@RogersMoin I have my modem in bridged mode, so that I can use my own router which gives my flawless VoIP service (unlike the Hitron). Will swapping a bridged mode modem really force Rogers to give me a new IP?
Okay, this is plain ridiculous. The suggestion to get a new modem is nearly insane (but might work if you run in gateway mode and your new modem gets an IP in a different subnet as a result).
My suggestion: if you have a smartphone or other device with GPS, make sure it's on your wifi, and start using it for a little while with Google Maps. I expect that that might start the process of Google collecting enough information to be like 'wait a second... that IP is somewhere else'.
@VivienM - Thanks for your ideas, I realize you are trying to help us out. I have followed your suggestion and have been patiently waiting for this issue to be corrected for at least six months now. It may actually be more like eight months. We have several iPhones connected via WiFi that we regularly use with Map/GPS apps to find locations to hockey arenas, etc. Yet, I am still stuck being told I'm in Moncton, NB, when I am actually in Markham, ON.
I agree with you that I don't see how changing my modem, which is in bridge mode, will help me resolve this issue. Do you have any other ideas?
I am really sick of being told to just sit back and wait this (magically) should fix itself in time. This internet service isn't cheap, and always having to correct the location of stores like Canadian Tire, Best Buy, Staples and Home Depot everytime I want to know which location to drive is very frustrating. I have about 3 in opposite directions - none of which seem to be able to keep in stock the items that I seem to be shopping for... Oh great. Now Walmart thinks I'm in Vancouver, BC. Whereas Home Depot, Canadian Tire and Staples still think I'm in Moncton, NB. This is getting worse, not better.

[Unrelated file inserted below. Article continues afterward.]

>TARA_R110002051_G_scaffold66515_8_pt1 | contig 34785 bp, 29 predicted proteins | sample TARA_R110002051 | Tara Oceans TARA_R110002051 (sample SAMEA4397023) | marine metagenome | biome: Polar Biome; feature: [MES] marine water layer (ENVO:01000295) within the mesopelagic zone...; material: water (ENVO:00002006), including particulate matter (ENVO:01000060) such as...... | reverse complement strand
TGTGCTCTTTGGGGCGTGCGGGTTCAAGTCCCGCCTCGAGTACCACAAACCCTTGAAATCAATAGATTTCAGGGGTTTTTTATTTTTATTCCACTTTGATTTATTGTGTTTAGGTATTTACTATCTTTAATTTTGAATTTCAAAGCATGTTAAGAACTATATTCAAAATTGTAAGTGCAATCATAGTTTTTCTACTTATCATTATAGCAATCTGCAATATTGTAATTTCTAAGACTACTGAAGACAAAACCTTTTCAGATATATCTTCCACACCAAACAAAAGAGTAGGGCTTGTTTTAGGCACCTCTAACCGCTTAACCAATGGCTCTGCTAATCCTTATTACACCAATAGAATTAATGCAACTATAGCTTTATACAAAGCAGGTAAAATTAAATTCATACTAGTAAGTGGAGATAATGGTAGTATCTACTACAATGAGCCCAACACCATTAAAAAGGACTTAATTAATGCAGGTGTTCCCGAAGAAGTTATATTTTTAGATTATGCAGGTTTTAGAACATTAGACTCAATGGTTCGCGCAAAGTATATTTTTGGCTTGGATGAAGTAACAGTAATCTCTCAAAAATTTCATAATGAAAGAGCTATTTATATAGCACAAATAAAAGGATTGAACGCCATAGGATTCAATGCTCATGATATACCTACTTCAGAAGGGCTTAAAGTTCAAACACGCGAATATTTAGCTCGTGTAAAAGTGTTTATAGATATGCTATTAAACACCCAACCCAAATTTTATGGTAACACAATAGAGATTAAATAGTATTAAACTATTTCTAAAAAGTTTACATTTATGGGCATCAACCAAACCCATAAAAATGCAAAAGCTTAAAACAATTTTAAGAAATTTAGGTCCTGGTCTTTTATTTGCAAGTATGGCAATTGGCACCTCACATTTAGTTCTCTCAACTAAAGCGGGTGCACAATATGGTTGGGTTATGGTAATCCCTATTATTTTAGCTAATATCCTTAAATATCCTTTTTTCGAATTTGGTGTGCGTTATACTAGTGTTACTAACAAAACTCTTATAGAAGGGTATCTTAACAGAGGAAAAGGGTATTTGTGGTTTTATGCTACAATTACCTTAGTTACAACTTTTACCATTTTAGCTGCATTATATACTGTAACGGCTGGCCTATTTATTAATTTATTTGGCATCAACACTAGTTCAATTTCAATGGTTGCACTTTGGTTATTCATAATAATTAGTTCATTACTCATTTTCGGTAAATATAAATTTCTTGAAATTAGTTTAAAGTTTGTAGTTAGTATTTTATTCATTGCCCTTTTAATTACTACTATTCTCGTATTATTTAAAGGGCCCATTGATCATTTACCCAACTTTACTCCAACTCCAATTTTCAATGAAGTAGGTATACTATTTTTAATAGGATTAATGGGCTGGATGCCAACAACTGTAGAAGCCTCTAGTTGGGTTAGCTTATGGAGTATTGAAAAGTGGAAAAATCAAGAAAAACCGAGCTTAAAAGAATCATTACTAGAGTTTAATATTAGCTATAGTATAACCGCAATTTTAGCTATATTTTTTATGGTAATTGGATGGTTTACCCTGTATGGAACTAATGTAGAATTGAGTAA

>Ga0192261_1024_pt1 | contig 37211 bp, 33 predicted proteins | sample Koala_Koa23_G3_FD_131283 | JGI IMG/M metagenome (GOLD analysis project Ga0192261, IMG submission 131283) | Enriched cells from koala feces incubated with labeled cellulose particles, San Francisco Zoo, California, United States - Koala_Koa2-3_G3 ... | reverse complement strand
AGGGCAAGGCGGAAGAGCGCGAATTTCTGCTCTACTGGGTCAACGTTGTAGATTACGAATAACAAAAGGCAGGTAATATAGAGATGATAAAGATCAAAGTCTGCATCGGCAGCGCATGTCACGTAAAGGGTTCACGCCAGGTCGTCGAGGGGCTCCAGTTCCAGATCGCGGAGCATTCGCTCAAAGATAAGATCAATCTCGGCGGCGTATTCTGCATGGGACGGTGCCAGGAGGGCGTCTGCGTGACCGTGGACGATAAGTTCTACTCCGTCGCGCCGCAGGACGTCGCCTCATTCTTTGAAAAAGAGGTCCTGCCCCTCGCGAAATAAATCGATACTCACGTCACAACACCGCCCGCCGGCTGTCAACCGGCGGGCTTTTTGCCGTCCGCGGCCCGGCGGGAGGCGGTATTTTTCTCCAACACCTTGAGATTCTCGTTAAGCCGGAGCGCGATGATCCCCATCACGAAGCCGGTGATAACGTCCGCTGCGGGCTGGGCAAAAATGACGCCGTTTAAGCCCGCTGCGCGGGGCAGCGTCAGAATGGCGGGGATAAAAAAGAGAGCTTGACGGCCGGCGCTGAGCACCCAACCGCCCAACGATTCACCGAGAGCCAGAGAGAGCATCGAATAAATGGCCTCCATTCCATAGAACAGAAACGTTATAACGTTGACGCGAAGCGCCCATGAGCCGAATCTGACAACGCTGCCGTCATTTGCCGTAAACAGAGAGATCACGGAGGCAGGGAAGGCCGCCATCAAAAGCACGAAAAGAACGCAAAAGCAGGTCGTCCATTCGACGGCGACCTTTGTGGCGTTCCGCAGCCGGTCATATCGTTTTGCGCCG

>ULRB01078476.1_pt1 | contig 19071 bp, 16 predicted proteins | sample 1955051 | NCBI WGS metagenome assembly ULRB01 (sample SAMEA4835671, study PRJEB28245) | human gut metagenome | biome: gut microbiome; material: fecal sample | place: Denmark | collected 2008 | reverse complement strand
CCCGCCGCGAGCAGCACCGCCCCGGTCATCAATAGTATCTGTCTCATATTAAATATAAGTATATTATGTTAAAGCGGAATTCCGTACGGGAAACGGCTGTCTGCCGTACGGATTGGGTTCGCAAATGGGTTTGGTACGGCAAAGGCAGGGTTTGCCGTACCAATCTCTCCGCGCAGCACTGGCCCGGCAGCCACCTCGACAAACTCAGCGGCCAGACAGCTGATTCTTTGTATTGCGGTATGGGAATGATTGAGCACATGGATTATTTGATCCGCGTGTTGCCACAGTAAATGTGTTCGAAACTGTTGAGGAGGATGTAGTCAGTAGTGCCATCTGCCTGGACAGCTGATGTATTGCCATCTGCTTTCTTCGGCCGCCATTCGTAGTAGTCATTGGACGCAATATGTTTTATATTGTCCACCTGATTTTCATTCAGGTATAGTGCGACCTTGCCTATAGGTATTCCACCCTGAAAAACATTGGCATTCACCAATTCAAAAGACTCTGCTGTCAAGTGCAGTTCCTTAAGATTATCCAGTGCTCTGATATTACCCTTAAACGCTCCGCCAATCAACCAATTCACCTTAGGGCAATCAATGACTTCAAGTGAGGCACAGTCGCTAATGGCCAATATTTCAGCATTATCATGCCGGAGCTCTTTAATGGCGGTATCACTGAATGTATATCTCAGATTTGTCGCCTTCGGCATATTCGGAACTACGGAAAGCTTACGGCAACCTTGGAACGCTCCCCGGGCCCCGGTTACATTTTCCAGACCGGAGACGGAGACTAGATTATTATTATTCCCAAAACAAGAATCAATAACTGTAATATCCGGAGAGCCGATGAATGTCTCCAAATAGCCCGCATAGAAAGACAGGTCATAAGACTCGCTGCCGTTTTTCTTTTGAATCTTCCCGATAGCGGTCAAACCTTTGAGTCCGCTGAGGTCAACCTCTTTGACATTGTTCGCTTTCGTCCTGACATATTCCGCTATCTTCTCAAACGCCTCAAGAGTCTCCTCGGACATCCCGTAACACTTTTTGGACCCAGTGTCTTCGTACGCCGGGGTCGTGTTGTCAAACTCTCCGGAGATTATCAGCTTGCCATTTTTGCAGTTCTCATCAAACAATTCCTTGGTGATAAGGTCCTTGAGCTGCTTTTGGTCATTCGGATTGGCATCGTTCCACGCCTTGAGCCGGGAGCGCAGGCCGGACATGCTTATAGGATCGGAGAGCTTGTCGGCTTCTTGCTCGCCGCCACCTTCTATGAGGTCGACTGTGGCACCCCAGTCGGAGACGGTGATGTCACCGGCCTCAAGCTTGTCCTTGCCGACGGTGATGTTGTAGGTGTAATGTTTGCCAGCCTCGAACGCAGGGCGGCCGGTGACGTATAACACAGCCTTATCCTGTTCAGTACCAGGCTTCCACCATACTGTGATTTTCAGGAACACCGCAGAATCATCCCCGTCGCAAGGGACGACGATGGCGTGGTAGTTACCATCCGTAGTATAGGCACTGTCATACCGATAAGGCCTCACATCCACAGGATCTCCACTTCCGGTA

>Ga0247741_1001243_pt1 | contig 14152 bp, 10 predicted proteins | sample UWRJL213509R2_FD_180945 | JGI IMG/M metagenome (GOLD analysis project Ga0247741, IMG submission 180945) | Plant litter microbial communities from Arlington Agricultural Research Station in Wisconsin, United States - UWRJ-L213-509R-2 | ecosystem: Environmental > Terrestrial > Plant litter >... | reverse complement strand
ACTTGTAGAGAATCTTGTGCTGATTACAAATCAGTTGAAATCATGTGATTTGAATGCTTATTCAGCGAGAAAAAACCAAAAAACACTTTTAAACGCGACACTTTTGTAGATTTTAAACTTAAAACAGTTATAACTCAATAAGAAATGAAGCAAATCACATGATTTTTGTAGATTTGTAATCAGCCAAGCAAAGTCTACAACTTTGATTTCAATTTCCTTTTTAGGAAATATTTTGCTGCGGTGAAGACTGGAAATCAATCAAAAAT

I understand that this may seem like a trivial thing to many employees of Rogers. And maybe it really is a difficult thing to go and correct the issues with this one IP that is driving me nuts. So, if changing IPs is an easier answer, help me do that. I find it very hard to believe you can't simply remove the lease on the IP that is assigned to my devices MAC address and for an end user that would be incredibly more convenient. But, if it means I have to exchange my modem again and take the risk I'll get another lemon like the one I had a year ago - one that would inexplicably drop the download speed down from 70 to 0.2 (yes, zero point 2) until it was powercycled, I will take that risk and go to the extra effort. But, I want to be absolutely sure that will correct the issue since I'm running in Bridge mode, not Gateway mode.
Geo-location services have access to multiple data sources. The primary source is the Regional Internet Registries (ARIN for North America). This database will indicate that the IP belongs to Rogers and is therefore likely in Canada.
That is a start but far from being sufficient in a large country. In order to reach their target which is to link an IP to a city or even a neighbourhood, these geo-location services harvest data from other sources. For example, Google maintains geo-location tables based on information submitted from Android phones GPS and WiFi networks in range. Other companies may harvest data from certain websites where users tend to submit their locations (weather website for example). The way each provider manages to link an IP to a location is usually proprietary (it is their secret sauce).
In any case, this is not an exact science and when a ISP re-allocates IP address blocks from one region to another (often necessary during network upgrades), the process fails and it can take a few days or weeks for all the providers to update their databases. Some providers may be faster than others but they will eventually converge to the proper location.